A Tidbit of Torah Sukkot 5784

Old business before new Torah. Several people have requested the story I told on Yom Kippur about the young boy who had not eaten breakfast, so I share it with you below along with the contact information for MAZON: A Jewish Response to Hunger.

Is This the Fast I Have Chosen?
A teacher in Minnesota asked his class, “how many of you had breakfast this morning?”
As he expected, only a few of them raised their hands.
So the teacher continued. “How many of you skipped breakfast this morning because you don’t like breakfast?” Lots of hands went up.
“And how many of you skipped breakfast because you didn’t have time for it?” Many other hands went up.
The teacher was pretty sure by then that the remaining children hadn’t eaten but he didn’t want to ask them about poverty. So he asked, “How many of you skip breakfast because your family just doesn’t usually eat breakfast?” A few more hands were raised.
Then he noticed a small boy in the middle of the classroom, whose hand had not gone up. Thinking the boy hadn’t understood, the teacher asked, “And why didn’t you eat breakfast this morning?”
The boy replied, his face serious, “It wasn’t my turn.”

To learn more about MAZON: A Jewish Response to Hunger, or to donate, go to: https://mazon.org. You can also donate by phone (800) 813-0557, or by mail (PO Box 6095, Albert Lea, MN 56007.
This story was shared to MAZON by Irving Cramer

I’m fixing a hole where the rain gets in and stops my mind from wandering,
where it will go.”                                                                            – Paul McCartney

Those lyrics are from the first non-kiddie album I owned, Sgt. Pepper’s Lonely Hearts Club Band. Every year, around the festival of Sukkot, they seem to float to the surface of my mind as I think they may be the antithesis of what our great sages and teachers of blessed memory expected us to experi­ence and ultimately internalize from our time spent in the sukkah.
In Sukkah Building 101 as pre­sented in the Talmud, we are specifi­cally instructed that the “roof” of our Sukkah may not be water-tight or even too thickly covered with branches. We are expected to see and feel the weather, rain or shine. Our minds are supposed to look upwards and out­wards and to wander where they will go.
The sukkah, open to the ele­ments, fragile in nature, and temporary by definition, is meant to establish a nexus with our ancient ancestors and a link to our sacred history while simultaneously inculcating deeply held Jewish values. Originally, the sukkah was mandated by God as a reminder of the wandering in the wilderness by the Israelites on their journey from Egyptian servitude to the Promised Land. Having established themselves as primarily an agrarian society in their new home, the sukkah became both a practical construct, namely a temporary haven in the fields during the harvest season, and a symbol of the agricultural abundance with which the Holy One had blessed the land and its people. Over time, the image of the sukkah evolved into a metaphor for a world filled with peace, harmony, and tranquility.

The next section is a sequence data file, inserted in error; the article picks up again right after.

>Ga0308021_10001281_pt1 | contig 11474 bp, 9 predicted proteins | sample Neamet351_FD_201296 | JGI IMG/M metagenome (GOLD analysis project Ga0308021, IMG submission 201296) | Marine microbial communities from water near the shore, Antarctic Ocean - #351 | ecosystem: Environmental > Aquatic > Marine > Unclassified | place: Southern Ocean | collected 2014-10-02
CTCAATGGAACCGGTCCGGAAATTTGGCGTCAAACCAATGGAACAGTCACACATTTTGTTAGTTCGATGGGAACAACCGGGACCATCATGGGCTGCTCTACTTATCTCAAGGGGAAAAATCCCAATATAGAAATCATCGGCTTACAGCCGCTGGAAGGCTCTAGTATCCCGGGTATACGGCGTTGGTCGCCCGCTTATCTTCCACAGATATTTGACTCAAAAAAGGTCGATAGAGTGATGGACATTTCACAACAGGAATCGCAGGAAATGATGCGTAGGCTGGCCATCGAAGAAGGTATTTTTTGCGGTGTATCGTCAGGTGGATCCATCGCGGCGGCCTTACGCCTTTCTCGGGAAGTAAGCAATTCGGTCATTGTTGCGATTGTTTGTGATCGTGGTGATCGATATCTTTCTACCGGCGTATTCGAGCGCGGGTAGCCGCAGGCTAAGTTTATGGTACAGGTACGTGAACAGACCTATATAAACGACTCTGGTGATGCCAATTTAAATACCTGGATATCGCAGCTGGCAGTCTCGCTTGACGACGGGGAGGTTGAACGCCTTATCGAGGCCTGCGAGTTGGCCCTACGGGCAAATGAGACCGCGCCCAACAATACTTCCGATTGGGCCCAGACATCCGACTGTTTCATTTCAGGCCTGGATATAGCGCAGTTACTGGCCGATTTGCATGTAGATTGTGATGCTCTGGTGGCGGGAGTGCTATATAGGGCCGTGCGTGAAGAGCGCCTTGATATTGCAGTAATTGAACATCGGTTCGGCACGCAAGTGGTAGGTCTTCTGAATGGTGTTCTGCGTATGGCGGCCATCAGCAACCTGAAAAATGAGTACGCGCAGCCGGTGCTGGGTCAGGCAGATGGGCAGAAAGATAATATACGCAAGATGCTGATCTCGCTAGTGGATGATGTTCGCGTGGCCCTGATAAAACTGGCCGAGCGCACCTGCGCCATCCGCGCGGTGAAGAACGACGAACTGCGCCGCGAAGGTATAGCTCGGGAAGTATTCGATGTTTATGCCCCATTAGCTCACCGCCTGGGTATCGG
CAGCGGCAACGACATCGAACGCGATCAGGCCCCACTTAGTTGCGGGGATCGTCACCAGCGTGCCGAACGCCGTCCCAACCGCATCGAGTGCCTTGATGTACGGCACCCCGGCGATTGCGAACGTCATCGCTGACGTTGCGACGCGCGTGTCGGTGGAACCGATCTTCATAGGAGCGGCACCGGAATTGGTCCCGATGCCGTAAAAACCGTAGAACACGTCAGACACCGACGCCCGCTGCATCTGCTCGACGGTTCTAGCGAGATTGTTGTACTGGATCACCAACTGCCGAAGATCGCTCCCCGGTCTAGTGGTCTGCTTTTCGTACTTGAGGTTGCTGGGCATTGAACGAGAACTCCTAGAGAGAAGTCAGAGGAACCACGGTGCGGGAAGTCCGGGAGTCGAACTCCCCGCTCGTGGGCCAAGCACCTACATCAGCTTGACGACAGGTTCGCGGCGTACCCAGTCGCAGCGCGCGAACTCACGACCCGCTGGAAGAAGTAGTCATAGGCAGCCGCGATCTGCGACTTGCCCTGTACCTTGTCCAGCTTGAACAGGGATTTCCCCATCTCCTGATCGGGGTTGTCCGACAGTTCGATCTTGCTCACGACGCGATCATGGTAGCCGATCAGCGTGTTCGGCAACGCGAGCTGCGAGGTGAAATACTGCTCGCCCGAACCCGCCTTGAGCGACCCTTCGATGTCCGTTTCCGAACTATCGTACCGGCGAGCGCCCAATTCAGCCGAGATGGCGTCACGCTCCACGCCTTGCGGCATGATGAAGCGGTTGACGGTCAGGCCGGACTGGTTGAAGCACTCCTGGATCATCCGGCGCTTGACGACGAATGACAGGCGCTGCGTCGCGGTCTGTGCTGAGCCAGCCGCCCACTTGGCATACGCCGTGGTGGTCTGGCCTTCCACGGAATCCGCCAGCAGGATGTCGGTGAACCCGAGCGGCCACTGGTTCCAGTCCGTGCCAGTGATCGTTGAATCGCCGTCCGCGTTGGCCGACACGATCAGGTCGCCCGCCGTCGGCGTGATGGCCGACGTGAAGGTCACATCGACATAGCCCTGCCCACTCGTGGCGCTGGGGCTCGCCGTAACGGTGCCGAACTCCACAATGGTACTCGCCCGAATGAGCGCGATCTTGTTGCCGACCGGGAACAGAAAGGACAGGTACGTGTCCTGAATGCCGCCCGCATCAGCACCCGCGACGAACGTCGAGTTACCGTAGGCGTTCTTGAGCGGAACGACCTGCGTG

As urbanites and suburbanites, leaving our sturdy, dry, and well-heated homes in favor of a week of “rustic” living in the sukkah, exposed to the elements and under a starry canopy, is meant to broaden our understand­ing of what home means for us and eventually those less fortunate than us. Our minds are meant to wander outward into the world, to see with new clarity the inequality that grows ever greater and the desper­ate challenges that many face. The openness of the sukkah is meant to enable our mind to wander where it will go in the world, to look outward and beyond our selves rather than to look inward and see only ourselves.
In describing the festival of Sukkot the Torah tells us that,
“After the ingathering from your threshing floor and your vat, you shall hold the Feast of Booths for seven days. You shall rejoice in your festi­val, with your son and daughter, your male and female slave, the Levite, the stranger, the fatherless, and the widow in your communities. You shall hold a festival for the Lord your God seven days, in the place that the Lord will choose; for the Lord your God will bless all your crops and all your un­dertakings, and you shall have nothing but joy.” (D’varim 16:13-15)
The Torah emphasizes that this festival experience is meant to be joyous but adds the caveat that it will only be fully so when it is fully inclusive of those who might other­wise be left behind or forgotten. For the metaphor of peace and harmony to become a reality then we must become God’s partners in the process of Tik­kun Olam, the work of fixing the holes in our world.
Throughout the festival, it is cus­tomary to demonstrate our hospitality by inviting guests into our sukkah, both real and symbolic. While those in need may not be physically around our table, through our generosity to the regional food bank and Mazon on an international level we continue to include them as our ancestors did and their “presence” at our table enhances the festival celebration for all.
May our celebration of Sukkot be filled with joy, celebration, and inspi­ration.
Chag Sameyach –
Rabbi David M. Eligberg

The Byrds –
Turn, Turn, Turn
https://www.youtube.com/watch?v=W4ga_M5Zdn4 ​​​​​​​

One of the customs associated with the festival of Sukkot is the reading and study of Kohelet, Ecclesiastes. The most well-known portion of the book is chapter 3 which speaks of how there is a season and a time for all things under Heaven.

Livin’ in a Booth –
The Fountainheads

This playful piece highlights the joyous nature of the Sukkot festival. The Torah specifically calls upon us to be “especially happy” during this holiday. For our agrarian ancestors, a significant element of their celebration was tied to completing a successful harvest. For us, Sukkot is a moment to appreciate our many blessings.